Today in European history: the Martyrs of Otranto (1480)

Hi folks. A little housekeeping is in order. First, as you know I’m editing LobeLog for the next couple of weeks. That’s going to necessitate paring down the blogging here. That probably means a mix of shorter updates coupled with a few days off here and there. Tonight is going to be one of those days off.

Second, you may also know that today is the 70th anniversary of the independence of India and Pakistan, which means it’s also the 70th anniversary of the partition of India and Pakistan and the hundreds of thousands/millions of deaths it caused. Modern India is a bit outside the normal historical coverage of this blog, and anyway this is one of those events that has so many explainers out there that anything I could write here would be superfluous. But I will recommend the 1947 Partition Archive, a project in Berkeley that collects oral histories from people who were directly affected by the partition. You can read a very interesting NPR piece on the archive here. It’s a way to go beyond the many, many explainers that are available and hear the stories of the people who actually suffered at the hands of the Indian and Pakistani governments and, oh yes, the British Empire and its disinterest in seeing this project done carefully.

Finally, today is also the anniversary of the Martyrs of Otranto, the 800 men who died, possibly by execution, possibly for religious reasons, following the Ottomans’ successful capture of that southern Italian city in 1480:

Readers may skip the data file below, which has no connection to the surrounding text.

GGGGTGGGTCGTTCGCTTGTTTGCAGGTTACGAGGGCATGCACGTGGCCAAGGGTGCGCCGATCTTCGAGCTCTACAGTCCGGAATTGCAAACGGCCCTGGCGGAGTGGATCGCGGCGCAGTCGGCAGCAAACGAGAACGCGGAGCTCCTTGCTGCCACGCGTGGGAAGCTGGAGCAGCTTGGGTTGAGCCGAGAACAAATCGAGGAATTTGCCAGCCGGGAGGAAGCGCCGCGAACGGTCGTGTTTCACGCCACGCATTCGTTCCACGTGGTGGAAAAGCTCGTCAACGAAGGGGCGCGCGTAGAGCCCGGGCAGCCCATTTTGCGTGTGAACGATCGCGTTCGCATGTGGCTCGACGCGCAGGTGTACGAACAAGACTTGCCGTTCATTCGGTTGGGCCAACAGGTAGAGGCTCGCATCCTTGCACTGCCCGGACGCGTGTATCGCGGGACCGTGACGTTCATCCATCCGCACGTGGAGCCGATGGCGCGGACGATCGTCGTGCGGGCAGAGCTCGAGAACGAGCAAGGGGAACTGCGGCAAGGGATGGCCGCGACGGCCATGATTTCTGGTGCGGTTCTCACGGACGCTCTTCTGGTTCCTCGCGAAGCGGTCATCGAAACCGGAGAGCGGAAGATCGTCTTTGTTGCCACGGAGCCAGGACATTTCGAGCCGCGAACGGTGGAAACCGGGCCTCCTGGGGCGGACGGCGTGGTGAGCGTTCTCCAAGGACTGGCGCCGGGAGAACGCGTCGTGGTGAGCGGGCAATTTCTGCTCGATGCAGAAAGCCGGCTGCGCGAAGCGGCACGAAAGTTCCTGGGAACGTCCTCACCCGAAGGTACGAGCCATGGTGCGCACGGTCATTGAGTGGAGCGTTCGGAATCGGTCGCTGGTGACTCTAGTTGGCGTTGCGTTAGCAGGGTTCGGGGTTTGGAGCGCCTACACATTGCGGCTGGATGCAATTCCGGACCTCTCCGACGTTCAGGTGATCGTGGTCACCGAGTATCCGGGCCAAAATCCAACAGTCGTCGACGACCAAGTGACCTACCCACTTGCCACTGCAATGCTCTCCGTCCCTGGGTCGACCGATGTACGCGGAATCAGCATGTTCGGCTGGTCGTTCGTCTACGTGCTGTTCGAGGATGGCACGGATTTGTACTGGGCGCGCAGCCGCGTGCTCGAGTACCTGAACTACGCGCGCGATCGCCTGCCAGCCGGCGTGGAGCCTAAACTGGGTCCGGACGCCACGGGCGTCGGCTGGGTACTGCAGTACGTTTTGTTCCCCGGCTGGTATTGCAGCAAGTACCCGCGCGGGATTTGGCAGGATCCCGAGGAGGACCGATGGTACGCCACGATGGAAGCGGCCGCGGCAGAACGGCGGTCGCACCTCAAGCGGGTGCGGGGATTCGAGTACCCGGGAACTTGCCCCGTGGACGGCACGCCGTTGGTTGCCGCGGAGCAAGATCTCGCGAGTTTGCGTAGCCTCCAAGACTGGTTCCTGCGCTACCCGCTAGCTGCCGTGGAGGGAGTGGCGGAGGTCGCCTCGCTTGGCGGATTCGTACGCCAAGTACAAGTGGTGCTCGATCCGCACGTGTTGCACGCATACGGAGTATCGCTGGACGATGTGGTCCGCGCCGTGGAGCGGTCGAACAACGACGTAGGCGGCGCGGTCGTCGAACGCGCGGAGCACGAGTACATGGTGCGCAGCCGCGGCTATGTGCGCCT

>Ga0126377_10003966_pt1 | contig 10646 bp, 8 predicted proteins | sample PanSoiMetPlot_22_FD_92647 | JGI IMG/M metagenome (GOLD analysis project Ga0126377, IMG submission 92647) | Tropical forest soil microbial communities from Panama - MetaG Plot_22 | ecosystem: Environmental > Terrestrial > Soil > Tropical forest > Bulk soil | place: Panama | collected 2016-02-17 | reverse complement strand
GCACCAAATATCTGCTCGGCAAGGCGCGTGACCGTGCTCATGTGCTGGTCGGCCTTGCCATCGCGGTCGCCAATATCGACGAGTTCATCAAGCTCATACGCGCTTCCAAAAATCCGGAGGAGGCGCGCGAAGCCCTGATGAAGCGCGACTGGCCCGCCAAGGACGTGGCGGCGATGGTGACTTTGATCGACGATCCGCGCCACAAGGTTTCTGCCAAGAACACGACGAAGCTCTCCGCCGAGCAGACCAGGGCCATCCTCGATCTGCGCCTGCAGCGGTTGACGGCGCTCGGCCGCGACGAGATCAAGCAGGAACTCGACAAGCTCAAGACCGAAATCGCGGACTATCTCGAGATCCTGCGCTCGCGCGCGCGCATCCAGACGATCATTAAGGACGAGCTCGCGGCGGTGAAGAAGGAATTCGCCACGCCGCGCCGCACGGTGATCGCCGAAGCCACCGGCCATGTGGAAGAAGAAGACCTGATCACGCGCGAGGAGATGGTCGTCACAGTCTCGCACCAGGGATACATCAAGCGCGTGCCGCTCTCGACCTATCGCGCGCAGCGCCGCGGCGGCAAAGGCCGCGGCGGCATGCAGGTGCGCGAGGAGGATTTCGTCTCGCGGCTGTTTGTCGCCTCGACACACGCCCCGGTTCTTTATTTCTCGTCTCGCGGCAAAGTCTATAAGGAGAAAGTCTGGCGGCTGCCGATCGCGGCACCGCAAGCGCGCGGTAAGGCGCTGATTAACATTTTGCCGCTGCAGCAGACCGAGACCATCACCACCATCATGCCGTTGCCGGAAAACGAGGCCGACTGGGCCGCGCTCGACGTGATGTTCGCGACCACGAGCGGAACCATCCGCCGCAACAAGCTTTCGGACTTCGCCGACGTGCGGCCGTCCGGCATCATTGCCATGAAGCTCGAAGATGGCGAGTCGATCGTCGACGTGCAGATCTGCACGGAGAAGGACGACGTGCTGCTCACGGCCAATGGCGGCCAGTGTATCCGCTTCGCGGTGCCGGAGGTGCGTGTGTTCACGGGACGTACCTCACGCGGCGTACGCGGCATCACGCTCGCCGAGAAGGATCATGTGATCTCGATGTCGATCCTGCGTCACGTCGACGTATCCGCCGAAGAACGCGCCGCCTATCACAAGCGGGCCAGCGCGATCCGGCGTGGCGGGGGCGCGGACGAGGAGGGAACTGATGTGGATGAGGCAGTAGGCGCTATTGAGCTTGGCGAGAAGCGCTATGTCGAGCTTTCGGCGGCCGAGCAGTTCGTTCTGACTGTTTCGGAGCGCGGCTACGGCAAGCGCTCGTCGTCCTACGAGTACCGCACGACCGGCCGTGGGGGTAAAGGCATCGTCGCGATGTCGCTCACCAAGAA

So an Ottoman Sultan who conquered Constantinople would naturally be inclined to anoint himself the new Roman Emperor. Mehmed seems to have taken his new title seriously enough that he had designs not just on ruling the Roman Empire as it was in 1453 (which, frankly, wasn’t all that impressive anymore, just Constantinople and a little surrounding territory), but on putting the entire OG empire back together. And if you’re putting the Roman Empire back together, what better place to start than the city of Rome itself? It didn’t hurt that there were apocalyptic Islamic prophecies floating around about the conquest of “Rome” bringing about the End Times–when conquering the “New Rome” (Constantinople) didn’t do the trick, attention shifted to the “Old Rome” (also the actual, you know, Rome). Hence in 1480 the Ottomans invaded southern Italy with a plan to march north and seize the birthplace of the Roman Republic–and, by the way, still the center of Latin Christendom.

Source: Today in European history: the Martyrs of Otranto (1480)


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